About half a year ago my girlfriend needed a ebook reader for her PHD studies. Being the FOSS nerd I am, I started looking for a reader that played nicely with self-hosted services. I could not find any readers that fit the FOSS bill perfect, but ended up going for one of the readers from Onyx. It is based on Android with a Onyx skin. Later, she bought one for christmas for me to. I am pretty happy with it. Great battery time, support all document formats, can install .apk files. Onyx has also been pretty good with updating their past products.
The big thing bugging me is the solution for syncing documents to the thing. Being a pretty small company Onyx don’t want to host their own syncing server, so they rely on sending files directly from your phone to the device. This has the obvious flaw that you can’t send files to your device if it’s not on the same network, and the device has to be turned on. Pretty tedius if you find a PDF while browsing on your computer, and want to send it to your device.
I think most people use dropbox to get around this problem. Dropbox has two way sync, and works pretty good. I am not a daily Dropbox user, and don’t plan to start now. Having a couple of serves running, it feels dumb needing Dropbox for this, so I built my own. I also tried to doing it even better, with auto convert from PDF to epub. To acheive this, I also learnt some new linux tricks, pretty neat, ey?
Auto converting PDF to epub
Let me start saying that this does not work for all PDFs. Some gets wonky formatting, and with PDFs that is mostly pictures it is better staying with the orginal format.
That being said, 80% of the time, it works every time.
Calibre is a great piece of software, not only does it have a powerfull ebook managing system, it also comes with some really powerful text based scripts. One of these is ebook-convert. It is almost too simple. Install calibre on your linux host (tip: ditch the recommended extra packages if you are running on a vps, or a container) , then run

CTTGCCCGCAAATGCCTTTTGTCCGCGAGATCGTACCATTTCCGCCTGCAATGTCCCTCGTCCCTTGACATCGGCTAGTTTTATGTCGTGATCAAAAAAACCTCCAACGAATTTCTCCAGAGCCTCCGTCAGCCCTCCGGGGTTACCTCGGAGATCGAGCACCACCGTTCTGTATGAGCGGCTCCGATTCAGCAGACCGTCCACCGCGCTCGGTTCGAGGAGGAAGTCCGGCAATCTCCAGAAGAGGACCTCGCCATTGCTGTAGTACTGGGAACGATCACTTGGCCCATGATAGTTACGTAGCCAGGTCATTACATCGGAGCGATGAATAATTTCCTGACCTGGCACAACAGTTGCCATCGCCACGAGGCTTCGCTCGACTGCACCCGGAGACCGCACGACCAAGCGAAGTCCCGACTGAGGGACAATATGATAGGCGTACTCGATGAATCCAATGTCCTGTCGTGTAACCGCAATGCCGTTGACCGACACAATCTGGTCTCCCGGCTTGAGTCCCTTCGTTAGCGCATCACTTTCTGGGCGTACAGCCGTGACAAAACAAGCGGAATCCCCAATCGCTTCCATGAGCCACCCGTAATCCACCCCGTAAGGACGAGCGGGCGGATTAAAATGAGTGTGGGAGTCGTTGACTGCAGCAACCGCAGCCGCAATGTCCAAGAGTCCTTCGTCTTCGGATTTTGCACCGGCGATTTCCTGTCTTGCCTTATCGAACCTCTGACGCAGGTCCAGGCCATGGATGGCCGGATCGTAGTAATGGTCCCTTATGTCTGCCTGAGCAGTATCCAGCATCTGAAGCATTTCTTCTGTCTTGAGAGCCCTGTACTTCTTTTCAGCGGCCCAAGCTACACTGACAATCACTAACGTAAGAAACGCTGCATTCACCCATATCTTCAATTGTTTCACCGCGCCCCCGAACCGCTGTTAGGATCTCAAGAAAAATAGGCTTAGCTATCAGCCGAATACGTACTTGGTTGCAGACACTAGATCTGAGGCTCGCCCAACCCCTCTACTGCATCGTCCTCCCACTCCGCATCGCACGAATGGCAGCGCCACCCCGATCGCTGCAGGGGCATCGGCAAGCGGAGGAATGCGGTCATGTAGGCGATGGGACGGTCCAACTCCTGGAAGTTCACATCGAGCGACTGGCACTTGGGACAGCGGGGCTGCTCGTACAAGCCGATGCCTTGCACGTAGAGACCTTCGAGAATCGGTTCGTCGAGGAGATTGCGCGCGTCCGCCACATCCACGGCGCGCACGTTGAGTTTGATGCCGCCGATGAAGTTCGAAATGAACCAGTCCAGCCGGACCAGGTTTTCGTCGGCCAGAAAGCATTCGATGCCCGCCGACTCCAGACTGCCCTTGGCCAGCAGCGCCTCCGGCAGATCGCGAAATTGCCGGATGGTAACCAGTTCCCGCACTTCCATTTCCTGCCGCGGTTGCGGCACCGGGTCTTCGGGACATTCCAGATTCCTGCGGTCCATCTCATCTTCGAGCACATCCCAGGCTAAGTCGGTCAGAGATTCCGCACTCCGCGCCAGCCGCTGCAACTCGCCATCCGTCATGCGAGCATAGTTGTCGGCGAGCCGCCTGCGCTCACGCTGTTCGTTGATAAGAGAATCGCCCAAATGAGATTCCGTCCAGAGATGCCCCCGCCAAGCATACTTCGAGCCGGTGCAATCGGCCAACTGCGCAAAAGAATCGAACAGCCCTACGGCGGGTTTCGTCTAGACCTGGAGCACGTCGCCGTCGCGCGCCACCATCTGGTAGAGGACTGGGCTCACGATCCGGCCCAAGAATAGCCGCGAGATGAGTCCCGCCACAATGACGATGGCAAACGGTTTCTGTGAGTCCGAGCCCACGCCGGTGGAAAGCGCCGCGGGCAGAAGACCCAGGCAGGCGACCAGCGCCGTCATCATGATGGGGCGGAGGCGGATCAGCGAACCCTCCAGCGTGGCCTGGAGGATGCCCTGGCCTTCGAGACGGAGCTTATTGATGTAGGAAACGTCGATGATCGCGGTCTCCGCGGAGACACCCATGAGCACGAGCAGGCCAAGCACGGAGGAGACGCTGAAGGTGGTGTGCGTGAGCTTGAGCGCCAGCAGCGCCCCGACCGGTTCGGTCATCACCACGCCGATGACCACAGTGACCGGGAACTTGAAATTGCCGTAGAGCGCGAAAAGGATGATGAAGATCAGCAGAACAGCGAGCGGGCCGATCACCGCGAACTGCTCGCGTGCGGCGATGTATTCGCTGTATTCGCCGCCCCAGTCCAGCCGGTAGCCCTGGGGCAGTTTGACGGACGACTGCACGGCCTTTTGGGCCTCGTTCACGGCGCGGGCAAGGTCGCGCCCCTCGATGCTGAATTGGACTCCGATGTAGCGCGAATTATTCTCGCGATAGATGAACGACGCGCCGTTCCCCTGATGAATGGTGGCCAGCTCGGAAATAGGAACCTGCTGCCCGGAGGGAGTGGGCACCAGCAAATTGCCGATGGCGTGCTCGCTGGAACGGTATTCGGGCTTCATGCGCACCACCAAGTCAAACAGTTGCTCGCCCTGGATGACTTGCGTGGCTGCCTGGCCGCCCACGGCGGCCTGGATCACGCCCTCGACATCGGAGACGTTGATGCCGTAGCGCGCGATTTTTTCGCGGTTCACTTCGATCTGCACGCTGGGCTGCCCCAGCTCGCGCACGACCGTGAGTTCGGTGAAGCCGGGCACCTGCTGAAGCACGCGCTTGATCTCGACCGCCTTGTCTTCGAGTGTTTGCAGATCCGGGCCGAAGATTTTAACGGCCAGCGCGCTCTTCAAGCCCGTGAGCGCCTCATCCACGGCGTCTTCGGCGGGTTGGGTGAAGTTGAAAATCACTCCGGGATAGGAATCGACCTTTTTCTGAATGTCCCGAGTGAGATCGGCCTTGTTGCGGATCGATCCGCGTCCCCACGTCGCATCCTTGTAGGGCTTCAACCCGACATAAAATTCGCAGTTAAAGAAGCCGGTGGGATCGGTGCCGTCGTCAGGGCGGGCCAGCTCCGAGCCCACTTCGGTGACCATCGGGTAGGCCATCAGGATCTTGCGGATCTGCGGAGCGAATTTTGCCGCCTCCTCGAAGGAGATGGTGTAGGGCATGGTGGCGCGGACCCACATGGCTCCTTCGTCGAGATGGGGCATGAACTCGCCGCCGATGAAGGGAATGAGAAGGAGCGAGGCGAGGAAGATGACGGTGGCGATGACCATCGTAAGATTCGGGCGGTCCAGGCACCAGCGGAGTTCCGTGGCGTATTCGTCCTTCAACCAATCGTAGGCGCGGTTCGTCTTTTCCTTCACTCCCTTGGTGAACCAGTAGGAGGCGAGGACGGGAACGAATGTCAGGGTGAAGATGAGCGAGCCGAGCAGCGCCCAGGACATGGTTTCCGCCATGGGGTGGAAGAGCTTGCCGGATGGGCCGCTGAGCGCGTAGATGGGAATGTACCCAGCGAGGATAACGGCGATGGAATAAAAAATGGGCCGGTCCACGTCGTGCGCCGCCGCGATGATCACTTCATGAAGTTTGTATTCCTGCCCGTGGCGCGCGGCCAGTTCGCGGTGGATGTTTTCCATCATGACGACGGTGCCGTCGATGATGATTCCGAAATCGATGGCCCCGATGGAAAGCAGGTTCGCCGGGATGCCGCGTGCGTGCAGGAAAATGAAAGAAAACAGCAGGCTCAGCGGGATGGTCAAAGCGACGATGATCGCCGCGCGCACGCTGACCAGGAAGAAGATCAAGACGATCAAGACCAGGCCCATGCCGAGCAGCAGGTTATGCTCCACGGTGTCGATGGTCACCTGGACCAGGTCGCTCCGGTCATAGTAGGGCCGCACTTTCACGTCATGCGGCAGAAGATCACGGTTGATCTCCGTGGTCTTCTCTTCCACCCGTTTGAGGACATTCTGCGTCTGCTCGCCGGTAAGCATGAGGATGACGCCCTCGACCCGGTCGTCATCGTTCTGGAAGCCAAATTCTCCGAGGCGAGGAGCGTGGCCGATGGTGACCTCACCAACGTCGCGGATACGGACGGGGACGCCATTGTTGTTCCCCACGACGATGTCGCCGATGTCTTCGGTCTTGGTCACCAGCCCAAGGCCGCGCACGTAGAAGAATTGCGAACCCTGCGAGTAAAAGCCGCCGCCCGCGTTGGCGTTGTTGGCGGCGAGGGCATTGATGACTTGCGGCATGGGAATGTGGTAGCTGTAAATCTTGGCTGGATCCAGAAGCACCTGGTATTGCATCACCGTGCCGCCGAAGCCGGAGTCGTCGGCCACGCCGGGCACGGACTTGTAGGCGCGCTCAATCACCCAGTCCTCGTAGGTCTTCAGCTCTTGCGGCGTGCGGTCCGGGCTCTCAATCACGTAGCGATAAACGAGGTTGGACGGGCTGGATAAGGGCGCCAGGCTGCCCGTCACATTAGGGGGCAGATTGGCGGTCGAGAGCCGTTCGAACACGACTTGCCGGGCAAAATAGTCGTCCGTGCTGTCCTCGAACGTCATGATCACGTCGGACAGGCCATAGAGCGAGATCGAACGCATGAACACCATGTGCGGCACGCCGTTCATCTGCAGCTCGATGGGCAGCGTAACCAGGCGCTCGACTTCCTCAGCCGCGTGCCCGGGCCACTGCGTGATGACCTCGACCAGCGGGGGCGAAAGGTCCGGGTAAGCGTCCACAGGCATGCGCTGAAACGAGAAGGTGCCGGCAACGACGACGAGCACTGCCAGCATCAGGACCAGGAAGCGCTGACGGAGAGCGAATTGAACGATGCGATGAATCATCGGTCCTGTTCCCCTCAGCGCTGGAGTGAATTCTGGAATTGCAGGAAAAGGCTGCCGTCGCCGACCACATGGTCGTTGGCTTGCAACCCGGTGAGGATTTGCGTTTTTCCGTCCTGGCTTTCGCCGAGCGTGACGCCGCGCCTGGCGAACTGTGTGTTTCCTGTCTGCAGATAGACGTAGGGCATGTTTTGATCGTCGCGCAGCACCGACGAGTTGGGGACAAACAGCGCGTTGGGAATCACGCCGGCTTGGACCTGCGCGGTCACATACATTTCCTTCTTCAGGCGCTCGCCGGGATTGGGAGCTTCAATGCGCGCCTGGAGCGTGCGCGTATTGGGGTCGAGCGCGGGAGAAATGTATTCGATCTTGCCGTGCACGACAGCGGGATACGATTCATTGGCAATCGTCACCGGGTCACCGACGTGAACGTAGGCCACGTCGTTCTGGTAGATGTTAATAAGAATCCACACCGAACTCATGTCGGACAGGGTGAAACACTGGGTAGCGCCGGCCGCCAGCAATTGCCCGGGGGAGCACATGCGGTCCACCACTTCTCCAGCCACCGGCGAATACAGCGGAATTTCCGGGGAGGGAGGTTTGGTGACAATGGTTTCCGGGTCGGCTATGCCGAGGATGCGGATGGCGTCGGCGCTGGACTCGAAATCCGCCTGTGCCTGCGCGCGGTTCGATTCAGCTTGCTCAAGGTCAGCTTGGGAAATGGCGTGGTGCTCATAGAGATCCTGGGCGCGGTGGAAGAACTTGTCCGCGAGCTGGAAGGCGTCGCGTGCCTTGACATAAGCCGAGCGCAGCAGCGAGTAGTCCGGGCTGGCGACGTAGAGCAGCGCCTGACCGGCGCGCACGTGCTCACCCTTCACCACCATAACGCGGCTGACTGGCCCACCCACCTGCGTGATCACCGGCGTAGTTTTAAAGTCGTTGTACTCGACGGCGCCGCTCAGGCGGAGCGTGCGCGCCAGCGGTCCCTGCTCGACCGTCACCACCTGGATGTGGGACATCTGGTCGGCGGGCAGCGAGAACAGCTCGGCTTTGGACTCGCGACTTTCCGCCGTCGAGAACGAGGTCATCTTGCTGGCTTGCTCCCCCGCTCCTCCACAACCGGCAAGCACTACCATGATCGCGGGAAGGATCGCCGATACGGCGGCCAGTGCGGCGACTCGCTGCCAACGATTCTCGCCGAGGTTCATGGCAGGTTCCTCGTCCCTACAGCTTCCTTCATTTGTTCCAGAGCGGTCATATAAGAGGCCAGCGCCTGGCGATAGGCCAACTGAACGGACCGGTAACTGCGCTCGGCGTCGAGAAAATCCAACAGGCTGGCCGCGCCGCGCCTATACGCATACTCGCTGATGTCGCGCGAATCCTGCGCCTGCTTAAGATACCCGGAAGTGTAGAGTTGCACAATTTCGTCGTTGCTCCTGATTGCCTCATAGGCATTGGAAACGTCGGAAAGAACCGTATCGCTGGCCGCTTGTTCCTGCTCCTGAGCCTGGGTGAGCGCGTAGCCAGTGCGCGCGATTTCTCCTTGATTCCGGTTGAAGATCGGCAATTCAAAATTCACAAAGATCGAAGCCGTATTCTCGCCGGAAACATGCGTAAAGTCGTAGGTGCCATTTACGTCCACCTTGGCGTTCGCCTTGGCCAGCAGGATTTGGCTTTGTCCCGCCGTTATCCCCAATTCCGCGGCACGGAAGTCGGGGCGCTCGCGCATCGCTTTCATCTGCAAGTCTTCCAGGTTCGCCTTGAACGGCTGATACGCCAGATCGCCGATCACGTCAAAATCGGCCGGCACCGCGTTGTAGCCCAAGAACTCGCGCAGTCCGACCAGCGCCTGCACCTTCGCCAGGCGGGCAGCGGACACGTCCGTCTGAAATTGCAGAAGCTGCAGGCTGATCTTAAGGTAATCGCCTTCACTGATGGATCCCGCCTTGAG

ebook-convert <orginal-file> <converted-filename.epub>
You can read about ebook-convert supported formats here.
I want to convert all .pdf files that is uploaded to the PDF directory, then move the .epub file to another directory. I opted to keep the orginal file, so I later can decide what format works best on the device.
To monitor the directory, and kick of the script I discovered inotifywatch. __ A program I did not know about before trying to solve this problem. To use inotifywatch you simply point the program to the directory, use a while loop to read the file name, then run what ever script you want at it. This is the complete script.
#!/bin/bash TARGET=/tank/booksync/fredrik/pdf/ PROCESSED=/tank/booksync/fredrik/epub/ inotifywait -m -e create -e moved_to --format "%f" $TARGET \ | while read FILENAME do echo Detected $FILENAME, converting and copying ebook-convert "$TARGET/$FILENAME" "$PROCESSED/$FILENAME.epub" done
The two first lines define what the target and processed directories are, the rest is inotifywait kicking off ebook-convert.
Making script autorun after restart
To achieve this I used a systemd startup script. Note that I defined the user and group, you should probably change does, if you are copying it.
[Unit] Description=Script to convert pdf to epub DefaultDependencies=no After=network.target [Service] Type=simple User=booksync Group=booksync ExecStart=/tank/booksync/autoconvert-fredrik.sh TimeoutStartSec=0 RemainAfterExit=yes [Install] WantedBy=default.target
Don’t forget to start and autostart it.
systemctl enable pdf-epub.service systemctl start pdf-epub.service
Syncing files to the device
Searching for a solution for this was a rollercoaster. I used a bit of time searching for apps that could sync folders over ssh to the device. The Play Store has a lot off options, and they are mostly junk, filled with ads, or pretty expensive. I ended up searching in the F-droid app store, and found Syncopoli. Syncpoli is great, you can either sync over ssh/sftp or rsync. I opted for ssh, and set it up. I opted for one way sync, from the server to the device. This way I don’t have to worry about missclicking and deleting files from the e-reader, and having them disappear from my library. You can set up a timer for when the app sync, but I find it better to just run the app manually, when I need it. Thay way I don’t have to wake up the e-readers wifi, just to check for files.
Big thanks to calibre and syncopoli for making this possible. Also thanks for the e-reader Tea😍.